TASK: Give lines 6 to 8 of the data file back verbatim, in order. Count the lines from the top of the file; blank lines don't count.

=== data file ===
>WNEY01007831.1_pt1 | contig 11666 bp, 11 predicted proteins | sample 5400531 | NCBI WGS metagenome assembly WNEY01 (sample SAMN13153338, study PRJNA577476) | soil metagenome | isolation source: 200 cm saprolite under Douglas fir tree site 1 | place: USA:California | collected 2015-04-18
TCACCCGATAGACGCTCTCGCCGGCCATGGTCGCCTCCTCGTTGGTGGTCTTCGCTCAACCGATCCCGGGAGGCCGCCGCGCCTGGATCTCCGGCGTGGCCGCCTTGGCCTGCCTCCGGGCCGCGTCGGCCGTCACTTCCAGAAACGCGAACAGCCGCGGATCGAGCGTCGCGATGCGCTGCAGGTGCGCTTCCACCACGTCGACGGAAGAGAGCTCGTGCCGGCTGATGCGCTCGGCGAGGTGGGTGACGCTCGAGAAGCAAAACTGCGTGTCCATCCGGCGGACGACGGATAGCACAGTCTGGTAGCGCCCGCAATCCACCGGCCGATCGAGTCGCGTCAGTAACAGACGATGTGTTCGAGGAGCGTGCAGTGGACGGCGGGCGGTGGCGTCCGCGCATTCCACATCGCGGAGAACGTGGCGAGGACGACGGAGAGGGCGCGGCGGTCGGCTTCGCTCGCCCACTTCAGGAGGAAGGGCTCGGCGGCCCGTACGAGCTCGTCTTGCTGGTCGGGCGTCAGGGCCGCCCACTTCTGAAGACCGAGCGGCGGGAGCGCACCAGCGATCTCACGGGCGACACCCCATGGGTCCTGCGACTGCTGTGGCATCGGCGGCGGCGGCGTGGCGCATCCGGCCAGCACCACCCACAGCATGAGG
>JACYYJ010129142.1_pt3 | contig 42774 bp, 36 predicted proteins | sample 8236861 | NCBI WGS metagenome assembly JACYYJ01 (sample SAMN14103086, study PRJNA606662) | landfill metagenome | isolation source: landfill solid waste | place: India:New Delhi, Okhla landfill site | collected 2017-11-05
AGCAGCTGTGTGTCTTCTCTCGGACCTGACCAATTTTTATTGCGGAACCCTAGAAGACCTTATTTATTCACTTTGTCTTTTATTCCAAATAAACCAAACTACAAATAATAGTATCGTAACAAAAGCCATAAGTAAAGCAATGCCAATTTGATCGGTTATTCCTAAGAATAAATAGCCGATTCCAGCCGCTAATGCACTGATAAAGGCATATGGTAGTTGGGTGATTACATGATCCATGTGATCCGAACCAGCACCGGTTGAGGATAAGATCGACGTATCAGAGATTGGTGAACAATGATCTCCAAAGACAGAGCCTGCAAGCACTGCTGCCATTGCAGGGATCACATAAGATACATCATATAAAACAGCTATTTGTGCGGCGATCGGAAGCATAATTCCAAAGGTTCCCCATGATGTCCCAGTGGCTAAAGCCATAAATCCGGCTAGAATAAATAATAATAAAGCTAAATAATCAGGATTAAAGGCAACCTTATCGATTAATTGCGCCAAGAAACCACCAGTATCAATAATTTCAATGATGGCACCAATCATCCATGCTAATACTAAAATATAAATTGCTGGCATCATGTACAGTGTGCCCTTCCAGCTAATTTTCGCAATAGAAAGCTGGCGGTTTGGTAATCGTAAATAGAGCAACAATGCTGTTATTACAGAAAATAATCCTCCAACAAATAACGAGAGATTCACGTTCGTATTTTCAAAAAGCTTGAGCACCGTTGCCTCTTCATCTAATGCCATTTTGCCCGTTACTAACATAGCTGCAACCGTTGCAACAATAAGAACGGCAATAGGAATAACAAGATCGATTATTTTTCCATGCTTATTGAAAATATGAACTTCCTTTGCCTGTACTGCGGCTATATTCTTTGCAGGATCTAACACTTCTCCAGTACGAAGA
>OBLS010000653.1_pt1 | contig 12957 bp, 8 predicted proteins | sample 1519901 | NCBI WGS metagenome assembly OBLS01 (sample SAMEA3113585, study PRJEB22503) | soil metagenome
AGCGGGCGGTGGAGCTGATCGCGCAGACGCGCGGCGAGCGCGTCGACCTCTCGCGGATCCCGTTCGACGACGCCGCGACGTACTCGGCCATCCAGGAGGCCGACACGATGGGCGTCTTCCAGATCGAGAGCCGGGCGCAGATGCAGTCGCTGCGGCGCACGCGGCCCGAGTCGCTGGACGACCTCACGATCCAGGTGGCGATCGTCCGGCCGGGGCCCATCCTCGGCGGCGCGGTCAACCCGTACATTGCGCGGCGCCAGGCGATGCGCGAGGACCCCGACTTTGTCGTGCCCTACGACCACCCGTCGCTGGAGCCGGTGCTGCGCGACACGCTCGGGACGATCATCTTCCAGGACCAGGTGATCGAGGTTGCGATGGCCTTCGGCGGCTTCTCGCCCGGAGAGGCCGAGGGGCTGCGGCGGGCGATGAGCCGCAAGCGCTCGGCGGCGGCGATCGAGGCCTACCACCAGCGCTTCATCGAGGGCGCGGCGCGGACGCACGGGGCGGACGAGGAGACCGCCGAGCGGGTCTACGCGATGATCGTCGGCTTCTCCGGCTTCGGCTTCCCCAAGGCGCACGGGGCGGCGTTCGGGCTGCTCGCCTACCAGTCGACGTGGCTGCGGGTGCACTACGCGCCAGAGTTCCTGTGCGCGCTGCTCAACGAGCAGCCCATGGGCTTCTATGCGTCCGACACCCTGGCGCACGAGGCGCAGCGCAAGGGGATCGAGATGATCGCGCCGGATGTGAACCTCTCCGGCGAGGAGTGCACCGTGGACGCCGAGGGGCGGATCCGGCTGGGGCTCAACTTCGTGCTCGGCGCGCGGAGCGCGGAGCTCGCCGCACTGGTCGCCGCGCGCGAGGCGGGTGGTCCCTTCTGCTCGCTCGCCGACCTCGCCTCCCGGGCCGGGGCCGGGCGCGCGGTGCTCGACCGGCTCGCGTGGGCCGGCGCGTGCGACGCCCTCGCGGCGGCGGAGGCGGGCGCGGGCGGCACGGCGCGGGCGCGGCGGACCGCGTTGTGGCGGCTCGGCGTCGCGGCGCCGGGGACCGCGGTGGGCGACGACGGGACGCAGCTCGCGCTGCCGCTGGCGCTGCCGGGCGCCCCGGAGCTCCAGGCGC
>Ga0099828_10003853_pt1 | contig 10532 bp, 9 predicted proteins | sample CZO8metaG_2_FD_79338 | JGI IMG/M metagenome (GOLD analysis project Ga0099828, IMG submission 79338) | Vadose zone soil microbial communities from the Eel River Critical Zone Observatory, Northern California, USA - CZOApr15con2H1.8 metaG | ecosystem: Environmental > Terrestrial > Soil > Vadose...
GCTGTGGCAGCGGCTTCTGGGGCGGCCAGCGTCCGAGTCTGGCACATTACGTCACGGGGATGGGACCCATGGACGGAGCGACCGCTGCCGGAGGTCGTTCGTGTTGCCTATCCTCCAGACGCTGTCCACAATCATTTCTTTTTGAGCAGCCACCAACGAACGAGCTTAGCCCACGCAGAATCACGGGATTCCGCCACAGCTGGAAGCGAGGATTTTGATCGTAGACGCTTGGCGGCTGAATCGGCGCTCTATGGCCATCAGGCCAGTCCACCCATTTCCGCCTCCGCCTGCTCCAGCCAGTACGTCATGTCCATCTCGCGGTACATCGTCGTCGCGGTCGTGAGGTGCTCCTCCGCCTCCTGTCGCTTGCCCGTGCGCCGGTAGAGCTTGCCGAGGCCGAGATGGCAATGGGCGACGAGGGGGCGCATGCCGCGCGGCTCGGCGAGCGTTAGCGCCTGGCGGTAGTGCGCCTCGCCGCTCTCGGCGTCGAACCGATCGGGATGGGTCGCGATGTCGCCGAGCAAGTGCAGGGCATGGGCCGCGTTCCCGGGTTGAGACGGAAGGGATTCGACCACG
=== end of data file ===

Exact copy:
AGCGGGCGGTGGAGCTGATCGCGCAGACGCGCGGCGAGCGCGTCGACCTCTCGCGGATCCCGTTCGACGACGCCGCGACGTACTCGGCCATCCAGGAGGCCGACACGATGGGCGTCTTCCAGATCGAGAGCCGGGCGCAGATGCAGTCGCTGCGGCGCACGCGGCCCGAGTCGCTGGACGACCTCACGATCCAGGTGGCGATCGTCCGGCCGGGGCCCATCCTCGGCGGCGCGGTCAACCCGTACATTGCGCGGCGCCAGGCGATGCGCGAGGACCCCGACTTTGTCGTGCCCTACGACCACCCGTCGCTGGAGCCGGTGCTGCGCGACACGCTCGGGACGATCATCTTCCAGGACCAGGTGATCGAGGTTGCGATGGCCTTCGGCGGCTTCTCGCCCGGAGAGGCCGAGGGGCTGCGGCGGGCGATGAGCCGCAAGCGCTCGGCGGCGGCGATCGAGGCCTACCACCAGCGCTTCATCGAGGGCGCGGCGCGGACGCACGGGGCGGACGAGGAGACCGCCGAGCGGGTCTACGCGATGATCGTCGGCTTCTCCGGCTTCGGCTTCCCCAAGGCGCACGGGGCGGCGTTCGGGCTGCTCGCCTACCAGTCGACGTGGCTGCGGGTGCACTACGCGCCAGAGTTCCTGTGCGCGCTGCTCAACGAGCAGCCCATGGGCTTCTATGCGTCCGACACCCTGGCGCACGAGGCGCAGCGCAAGGGGATCGAGATGATCGCGCCGGATGTGAACCTCTCCGGCGAGGAGTGCACCGTGGACGCCGAGGGGCGGATCCGGCTGGGGCTCAACTTCGTGCTCGGCGCGCGGAGCGCGGAGCTCGCCGCACTGGTCGCCGCGCGCGAGGCGGGTGGTCCCTTCTGCTCGCTCGCCGACCTCGCCTCCCGGGCCGGGGCCGGGCGCGCGGTGCTCGACCGGCTCGCGTGGGCCGGCGCGTGCGACGCCCTCGCGGCGGCGGAGGCGGGCGCGGGCGGCACGGCGCGGGCGCGGCGGACCGCGTTGTGGCGGCTCGGCGTCGCGGCGCCGGGGACCGCGGTGGGCGACGACGGGACGCAGCTCGCGCTGCCGCTGGCGCTGCCGGGCGCCCCGGAGCTCCAGGCGC
>Ga0099828_10003853_pt1 | contig 10532 bp, 9 predicted proteins | sample CZO8metaG_2_FD_79338 | JGI IMG/M metagenome (GOLD analysis project Ga0099828, IMG submission 79338) | Vadose zone soil microbial communities from the Eel River Critical Zone Observatory, Northern California, USA - CZOApr15con2H1.8 metaG | ecosystem: Environmental > Terrestrial > Soil > Vadose...
GCTGTGGCAGCGGCTTCTGGGGCGGCCAGCGTCCGAGTCTGGCACATTACGTCACGGGGATGGGACCCATGGACGGAGCGACCGCTGCCGGAGGTCGTTCGTGTTGCCTATCCTCCAGACGCTGTCCACAATCATTTCTTTTTGAGCAGCCACCAACGAACGAGCTTAGCCCACGCAGAATCACGGGATTCCGCCACAGCTGGAAGCGAGGATTTTGATCGTAGACGCTTGGCGGCTGAATCGGCGCTCTATGGCCATCAGGCCAGTCCACCCATTTCCGCCTCCGCCTGCTCCAGCCAGTACGTCATGTCCATCTCGCGGTACATCGTCGTCGCGGTCGTGAGGTGCTCCTCCGCCTCCTGTCGCTTGCCCGTGCGCCGGTAGAGCTTGCCGAGGCCGAGATGGCAATGGGCGACGAGGGGGCGCATGCCGCGCGGCTCGGCGAGCGTTAGCGCCTGGCGGTAGTGCGCCTCGCCGCTCTCGGCGTCGAACCGATCGGGATGGGTCGCGATGTCGCCGAGCAAGTGCAGGGCATGGGCCGCGTTCCCGGGTTGAGACGGAAGGGATTCGACCACG